Wednesday, April 22, 2015

Remakes for New National Audiences

In light of Shanti Kumar’s article this week, and the question of “the opposition between the global and the local,” I wondered about American remakes of shows coming out of explicitly different national spaces like The Killing or the potential film adaptations of The Fall (Kumar 140).  In addition to the proliferation of remakes of U.K. and Danish shows (and now Australian shows) for an American audience as producers search for new content, do these adaptations reflect a desire to reappropriate the original shows (reproducing a successful formula) in an American “local” context?  Do producers and show runners change aspects of the original programs to make them more familiar to U.S. viewers?  Or do others who adapt these shows understand their appeal as “global,” and therefore believe they do not need to be reshaped or restructured for a new national audience?  In what ways might the latter assumption be problematic?

It interested me especially that Netflix has just bought the rights to the A&E remake of The Returned, which we’re watching this week.  Does the A&E/Netflix show depict the same style and pace as the French show, or restructure it to fit American “local” TV traditions?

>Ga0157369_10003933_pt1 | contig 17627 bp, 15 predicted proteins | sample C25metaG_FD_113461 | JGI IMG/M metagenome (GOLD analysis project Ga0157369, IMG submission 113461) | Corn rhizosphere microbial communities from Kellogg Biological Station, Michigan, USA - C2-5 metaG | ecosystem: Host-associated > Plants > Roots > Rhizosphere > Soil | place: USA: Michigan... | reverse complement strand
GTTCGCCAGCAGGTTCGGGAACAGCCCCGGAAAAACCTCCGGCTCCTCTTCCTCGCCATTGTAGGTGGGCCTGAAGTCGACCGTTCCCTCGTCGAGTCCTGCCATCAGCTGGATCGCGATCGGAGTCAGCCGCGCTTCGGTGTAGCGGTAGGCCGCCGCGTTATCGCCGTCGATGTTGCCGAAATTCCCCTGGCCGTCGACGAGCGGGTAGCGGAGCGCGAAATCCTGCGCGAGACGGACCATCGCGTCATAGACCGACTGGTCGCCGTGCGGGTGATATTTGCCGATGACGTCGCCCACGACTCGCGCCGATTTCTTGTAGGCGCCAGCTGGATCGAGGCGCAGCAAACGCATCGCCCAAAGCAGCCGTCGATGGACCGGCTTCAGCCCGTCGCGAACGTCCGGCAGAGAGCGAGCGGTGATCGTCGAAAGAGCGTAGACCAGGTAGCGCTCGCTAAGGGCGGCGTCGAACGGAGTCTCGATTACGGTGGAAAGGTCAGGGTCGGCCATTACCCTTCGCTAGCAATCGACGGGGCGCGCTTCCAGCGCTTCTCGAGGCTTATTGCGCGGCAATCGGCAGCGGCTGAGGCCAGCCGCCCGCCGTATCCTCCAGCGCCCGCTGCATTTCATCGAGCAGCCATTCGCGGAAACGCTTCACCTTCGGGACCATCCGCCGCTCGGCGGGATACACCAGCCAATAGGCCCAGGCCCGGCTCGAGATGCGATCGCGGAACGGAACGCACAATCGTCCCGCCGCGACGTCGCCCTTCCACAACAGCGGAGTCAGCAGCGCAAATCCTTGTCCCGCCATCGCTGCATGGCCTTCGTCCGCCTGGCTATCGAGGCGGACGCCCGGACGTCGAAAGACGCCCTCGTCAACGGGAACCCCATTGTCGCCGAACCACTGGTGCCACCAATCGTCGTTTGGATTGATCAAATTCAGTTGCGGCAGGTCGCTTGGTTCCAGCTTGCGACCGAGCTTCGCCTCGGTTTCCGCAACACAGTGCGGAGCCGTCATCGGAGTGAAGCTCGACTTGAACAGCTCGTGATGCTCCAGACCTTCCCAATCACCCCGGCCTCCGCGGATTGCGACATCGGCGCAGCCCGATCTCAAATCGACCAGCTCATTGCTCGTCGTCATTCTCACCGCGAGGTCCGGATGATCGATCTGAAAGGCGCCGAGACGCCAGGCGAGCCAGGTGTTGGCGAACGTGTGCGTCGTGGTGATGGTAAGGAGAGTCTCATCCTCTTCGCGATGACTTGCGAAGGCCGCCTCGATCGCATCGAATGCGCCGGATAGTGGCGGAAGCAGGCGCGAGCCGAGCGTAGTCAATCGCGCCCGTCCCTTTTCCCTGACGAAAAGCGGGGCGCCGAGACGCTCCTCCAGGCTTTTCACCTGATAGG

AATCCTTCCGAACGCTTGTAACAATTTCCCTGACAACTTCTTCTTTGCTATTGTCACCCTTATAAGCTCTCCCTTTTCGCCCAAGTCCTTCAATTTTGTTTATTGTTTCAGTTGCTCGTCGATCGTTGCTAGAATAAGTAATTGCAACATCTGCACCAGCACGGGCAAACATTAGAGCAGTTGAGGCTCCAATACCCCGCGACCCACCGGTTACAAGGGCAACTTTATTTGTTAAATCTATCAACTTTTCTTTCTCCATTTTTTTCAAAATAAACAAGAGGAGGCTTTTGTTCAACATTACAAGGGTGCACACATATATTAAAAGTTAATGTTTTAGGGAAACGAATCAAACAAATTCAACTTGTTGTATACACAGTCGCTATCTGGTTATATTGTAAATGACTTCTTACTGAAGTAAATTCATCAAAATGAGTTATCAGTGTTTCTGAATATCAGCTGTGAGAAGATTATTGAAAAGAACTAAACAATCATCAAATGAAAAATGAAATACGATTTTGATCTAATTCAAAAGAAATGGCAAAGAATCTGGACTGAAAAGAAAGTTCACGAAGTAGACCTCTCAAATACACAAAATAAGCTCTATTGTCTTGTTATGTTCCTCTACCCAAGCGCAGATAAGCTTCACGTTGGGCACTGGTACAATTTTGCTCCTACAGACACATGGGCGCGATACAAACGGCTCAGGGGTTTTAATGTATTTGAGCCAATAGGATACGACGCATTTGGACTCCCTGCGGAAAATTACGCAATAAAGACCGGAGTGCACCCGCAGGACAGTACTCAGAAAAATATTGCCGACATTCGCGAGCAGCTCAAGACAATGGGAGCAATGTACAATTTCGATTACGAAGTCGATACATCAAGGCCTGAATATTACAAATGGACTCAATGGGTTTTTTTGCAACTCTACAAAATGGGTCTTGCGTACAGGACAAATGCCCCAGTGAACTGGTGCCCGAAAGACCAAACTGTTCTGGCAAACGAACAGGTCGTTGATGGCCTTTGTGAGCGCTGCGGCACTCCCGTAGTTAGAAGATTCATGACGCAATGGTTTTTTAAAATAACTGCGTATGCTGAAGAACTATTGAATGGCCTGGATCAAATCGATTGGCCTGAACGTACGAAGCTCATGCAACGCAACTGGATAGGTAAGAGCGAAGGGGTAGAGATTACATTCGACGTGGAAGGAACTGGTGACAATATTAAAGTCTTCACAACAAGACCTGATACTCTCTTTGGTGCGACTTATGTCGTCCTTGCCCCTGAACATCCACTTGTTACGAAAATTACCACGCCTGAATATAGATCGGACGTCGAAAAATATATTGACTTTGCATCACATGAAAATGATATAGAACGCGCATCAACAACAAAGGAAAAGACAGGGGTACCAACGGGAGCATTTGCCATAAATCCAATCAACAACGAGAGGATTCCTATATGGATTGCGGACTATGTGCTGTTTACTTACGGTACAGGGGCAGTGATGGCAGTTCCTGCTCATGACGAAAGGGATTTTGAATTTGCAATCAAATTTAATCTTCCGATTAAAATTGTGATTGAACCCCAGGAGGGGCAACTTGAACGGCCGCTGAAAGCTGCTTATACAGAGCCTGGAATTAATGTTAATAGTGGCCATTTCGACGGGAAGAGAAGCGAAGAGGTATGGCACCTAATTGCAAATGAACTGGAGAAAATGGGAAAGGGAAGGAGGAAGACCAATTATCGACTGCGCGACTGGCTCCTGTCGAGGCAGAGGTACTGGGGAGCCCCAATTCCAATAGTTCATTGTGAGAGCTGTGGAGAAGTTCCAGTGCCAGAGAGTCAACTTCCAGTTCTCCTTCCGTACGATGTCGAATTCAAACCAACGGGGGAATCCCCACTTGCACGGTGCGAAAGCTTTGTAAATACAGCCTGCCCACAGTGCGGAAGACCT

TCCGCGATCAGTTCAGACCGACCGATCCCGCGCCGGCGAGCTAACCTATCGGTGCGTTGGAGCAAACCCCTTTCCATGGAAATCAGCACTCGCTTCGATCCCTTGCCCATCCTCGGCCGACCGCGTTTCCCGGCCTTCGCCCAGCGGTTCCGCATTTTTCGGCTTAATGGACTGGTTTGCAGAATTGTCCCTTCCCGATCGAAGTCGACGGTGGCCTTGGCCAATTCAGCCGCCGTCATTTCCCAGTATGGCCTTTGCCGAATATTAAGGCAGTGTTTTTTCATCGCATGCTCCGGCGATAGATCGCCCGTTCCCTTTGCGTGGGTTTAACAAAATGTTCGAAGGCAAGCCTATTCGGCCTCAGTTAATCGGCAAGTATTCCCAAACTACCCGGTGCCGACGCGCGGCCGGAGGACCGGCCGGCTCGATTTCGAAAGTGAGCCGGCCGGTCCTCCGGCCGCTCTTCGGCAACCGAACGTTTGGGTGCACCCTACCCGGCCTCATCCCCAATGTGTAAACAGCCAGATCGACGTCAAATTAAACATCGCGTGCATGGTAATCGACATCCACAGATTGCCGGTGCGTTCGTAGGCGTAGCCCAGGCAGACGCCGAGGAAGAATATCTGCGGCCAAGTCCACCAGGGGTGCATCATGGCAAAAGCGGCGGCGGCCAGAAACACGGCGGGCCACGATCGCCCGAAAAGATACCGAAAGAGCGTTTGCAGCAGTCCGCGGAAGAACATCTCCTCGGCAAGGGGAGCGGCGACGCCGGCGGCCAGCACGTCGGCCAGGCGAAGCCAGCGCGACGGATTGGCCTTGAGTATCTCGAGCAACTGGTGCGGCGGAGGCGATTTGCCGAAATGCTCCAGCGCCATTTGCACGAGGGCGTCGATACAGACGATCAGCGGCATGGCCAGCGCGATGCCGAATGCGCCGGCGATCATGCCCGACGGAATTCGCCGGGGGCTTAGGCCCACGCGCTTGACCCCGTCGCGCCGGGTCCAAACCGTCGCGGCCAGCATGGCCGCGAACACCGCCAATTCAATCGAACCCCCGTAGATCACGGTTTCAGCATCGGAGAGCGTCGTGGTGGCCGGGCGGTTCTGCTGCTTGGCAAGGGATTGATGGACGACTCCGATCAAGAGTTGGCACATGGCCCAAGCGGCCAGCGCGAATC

I’m curious, either based on the preview, or for people who might have seen the A&E show…

Does the program seem to reflect the style of the French original we watched for class?  Or to differ formally?  How might this manifest or change with the remake?  Does this suggest the genre is being read in terms of “global” or “local” traditions?

A couple of links:
Preview for The Returned’s A&E remake:

On Netflix’s buy of The Returned’s U.S. remake:

-Allison Ross

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